“Life, Love, and Longevity”, Stephanie Spruill informs the audience from the stage at Feinstein’s at Vitello’s about her secret to success. She was kicking off one of the hottest, most high energy and entertaining shows there since the Grammy and Emmy-nominated Ambassador of the Great American Songbook, Michael Feinstein, took over the musical venue last year above the famed Vitello’s Supper Club in Studio City. Spruill treated an overflow audience to two rousing sets of jazz, show tunes, blues, her own compositions, life stories, comedy and an introduction to her granddaughters. Along the way she strolled through the tables, serenading fans with a vocal power that demonstrated why the actress, singer, songwriter, and producer is also head of one of Hollywood’s best voice schools.
Spruill was joined onstage by her band, Michiko Hill on keys, Robert Pee Wee Hill on bass, Chad A. Wright on drums, Nolan Shaheed on trumpet, Buddy Nuanez on guitar, Robert Kyle on sax, and backup singers Retha de Johnette, Nikko Lowe Dumas, and Ashley Lowe. The band kept the evening moving as Spruill spun, laughed, danced, sang and filled the 120-seat room with vitality and song. Whether you were at a front table where you could see every sequin on her blue and gold costume, or in the back taking in the whole performance, you felt Spruill’s uncanny ability to make her music feel personal to every member of the audience. At one point, she shouted out greetings to her many friends and family in the room, waving at them as they clapped and waved at her. It was a tour de force.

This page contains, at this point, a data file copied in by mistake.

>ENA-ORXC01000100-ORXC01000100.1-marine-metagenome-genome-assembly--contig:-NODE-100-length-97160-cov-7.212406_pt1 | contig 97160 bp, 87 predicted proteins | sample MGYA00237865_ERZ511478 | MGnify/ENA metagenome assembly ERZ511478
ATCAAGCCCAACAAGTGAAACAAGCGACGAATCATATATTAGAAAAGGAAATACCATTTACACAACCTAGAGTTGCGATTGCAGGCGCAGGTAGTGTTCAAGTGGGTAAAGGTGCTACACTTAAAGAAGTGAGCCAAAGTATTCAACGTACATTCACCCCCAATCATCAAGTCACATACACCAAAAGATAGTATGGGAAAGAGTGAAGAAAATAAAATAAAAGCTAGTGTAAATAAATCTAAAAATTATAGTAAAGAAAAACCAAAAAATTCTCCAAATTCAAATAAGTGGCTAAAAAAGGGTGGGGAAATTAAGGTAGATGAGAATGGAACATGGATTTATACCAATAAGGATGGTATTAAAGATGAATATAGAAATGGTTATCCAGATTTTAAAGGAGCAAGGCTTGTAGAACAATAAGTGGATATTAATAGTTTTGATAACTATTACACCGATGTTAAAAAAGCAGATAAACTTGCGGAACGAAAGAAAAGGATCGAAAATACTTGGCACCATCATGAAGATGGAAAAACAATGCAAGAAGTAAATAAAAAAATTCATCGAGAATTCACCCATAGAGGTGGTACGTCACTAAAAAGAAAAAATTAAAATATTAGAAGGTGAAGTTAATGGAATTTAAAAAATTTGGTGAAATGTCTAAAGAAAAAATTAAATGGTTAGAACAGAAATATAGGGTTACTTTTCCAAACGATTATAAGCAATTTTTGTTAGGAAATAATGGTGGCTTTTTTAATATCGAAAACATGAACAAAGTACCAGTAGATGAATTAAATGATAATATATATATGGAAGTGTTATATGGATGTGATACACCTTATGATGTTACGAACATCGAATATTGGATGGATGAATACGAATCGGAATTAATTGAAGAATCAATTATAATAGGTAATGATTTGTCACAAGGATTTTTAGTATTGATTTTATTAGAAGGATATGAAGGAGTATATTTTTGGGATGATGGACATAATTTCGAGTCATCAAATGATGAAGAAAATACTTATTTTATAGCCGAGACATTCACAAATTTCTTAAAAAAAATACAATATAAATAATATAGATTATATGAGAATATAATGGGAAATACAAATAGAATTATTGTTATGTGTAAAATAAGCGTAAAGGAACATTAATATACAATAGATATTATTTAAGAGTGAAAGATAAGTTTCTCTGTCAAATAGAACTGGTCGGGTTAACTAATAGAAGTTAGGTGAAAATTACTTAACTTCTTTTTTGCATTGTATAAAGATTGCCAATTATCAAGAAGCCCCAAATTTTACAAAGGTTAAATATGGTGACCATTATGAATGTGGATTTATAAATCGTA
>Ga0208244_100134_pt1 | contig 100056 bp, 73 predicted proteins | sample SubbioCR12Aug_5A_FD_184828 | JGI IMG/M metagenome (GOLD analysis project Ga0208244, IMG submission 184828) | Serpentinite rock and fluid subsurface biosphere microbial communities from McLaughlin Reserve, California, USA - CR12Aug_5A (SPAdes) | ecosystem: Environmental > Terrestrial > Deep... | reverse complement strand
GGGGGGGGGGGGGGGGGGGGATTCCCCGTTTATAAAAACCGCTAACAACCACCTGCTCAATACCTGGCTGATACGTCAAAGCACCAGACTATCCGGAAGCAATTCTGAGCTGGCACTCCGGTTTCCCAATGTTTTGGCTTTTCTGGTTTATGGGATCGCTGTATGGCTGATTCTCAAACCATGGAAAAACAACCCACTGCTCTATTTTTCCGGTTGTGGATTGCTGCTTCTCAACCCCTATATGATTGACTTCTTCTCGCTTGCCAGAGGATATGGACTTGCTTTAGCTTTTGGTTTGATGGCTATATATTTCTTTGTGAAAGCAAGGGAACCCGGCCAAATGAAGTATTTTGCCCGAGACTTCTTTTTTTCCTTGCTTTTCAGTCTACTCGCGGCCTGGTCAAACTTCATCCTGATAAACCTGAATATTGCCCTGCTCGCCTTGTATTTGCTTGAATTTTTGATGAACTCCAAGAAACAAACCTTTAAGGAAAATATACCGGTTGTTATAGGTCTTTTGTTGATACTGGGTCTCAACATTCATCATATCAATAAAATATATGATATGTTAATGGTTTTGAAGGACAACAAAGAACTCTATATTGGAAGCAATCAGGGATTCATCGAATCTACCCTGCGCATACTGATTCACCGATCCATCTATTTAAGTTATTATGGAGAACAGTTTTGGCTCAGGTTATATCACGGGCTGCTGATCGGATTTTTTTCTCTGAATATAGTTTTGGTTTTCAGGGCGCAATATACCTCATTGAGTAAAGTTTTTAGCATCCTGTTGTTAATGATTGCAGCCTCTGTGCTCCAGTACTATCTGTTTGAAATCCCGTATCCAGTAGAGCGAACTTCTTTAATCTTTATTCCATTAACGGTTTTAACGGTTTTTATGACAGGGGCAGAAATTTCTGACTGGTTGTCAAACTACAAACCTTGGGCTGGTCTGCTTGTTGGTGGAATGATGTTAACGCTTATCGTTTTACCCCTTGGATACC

Between the jazz standards like “Fever”, bluesy ballads and rocking R&B, she kept up a high energy patter of jokes, stories about jazz in New York, funny experiences from a long career studded with Grammy and Oscar stage appearances and singing on hundreds of platinum and gold records, and recording with Arista Records. And of course she was not shy about giving her opinions on various topics, making the evening far more than the sum of its parts- it was a performance as well as a concert.
As part of that performance, Spruill used her long arms, swaying body and rubber actress-face to add an extra dimension to the enthralling music. She grinned and grimaced, whirled and swirled, strutted and seduced the audience in an up-close-and-personal stroll in a non-stop act that left fans laughing, clapping and a bit exhausted from her constant movement. She didn’t need to catch a breath, but once in a while, the folks at the tables did.
But they did catch their breath to give her a standing ovation and then would not let her go. After an encore, she came off the stage and was mobbed by friends old and new as the room flashed with selfies. A night to remember.
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